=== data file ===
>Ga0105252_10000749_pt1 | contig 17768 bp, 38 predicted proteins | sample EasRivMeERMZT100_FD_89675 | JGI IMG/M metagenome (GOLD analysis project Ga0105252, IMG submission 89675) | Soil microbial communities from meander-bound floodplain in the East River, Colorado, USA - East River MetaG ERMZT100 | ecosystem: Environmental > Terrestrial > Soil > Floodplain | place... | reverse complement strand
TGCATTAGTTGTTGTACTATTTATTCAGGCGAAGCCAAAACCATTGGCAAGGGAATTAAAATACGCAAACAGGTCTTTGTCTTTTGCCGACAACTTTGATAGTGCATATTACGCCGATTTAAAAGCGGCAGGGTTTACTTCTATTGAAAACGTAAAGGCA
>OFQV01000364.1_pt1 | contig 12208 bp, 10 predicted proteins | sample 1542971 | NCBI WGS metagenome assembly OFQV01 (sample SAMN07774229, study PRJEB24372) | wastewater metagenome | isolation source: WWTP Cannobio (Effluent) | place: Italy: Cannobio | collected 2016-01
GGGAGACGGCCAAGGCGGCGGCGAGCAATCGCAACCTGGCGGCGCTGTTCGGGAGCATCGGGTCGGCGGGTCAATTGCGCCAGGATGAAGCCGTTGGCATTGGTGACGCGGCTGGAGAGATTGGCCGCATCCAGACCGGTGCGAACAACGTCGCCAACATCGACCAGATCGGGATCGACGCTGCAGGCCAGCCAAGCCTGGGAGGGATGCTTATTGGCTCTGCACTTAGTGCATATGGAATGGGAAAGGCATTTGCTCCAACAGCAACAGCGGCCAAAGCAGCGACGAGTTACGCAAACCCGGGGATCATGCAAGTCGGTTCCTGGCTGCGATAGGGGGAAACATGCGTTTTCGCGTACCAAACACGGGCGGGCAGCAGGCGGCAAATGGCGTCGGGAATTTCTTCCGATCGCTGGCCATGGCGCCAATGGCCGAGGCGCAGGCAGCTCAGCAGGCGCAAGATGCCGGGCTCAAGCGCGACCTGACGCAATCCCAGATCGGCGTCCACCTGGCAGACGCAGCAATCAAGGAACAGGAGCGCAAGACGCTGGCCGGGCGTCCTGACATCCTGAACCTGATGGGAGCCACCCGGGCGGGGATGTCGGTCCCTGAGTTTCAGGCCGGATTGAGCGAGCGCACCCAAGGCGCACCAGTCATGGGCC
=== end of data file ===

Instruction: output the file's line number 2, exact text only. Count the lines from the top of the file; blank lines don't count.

TGCATTAGTTGTTGTACTATTTATTCAGGCGAAGCCAAAACCATTGGCAAGGGAATTAAAATACGCAAACAGGTCTTTGTCTTTTGCCGACAACTTTGATAGTGCATATTACGCCGATTTAAAAGCGGCAGGGTTTACTTCTATTGAAAACGTAAAGGCA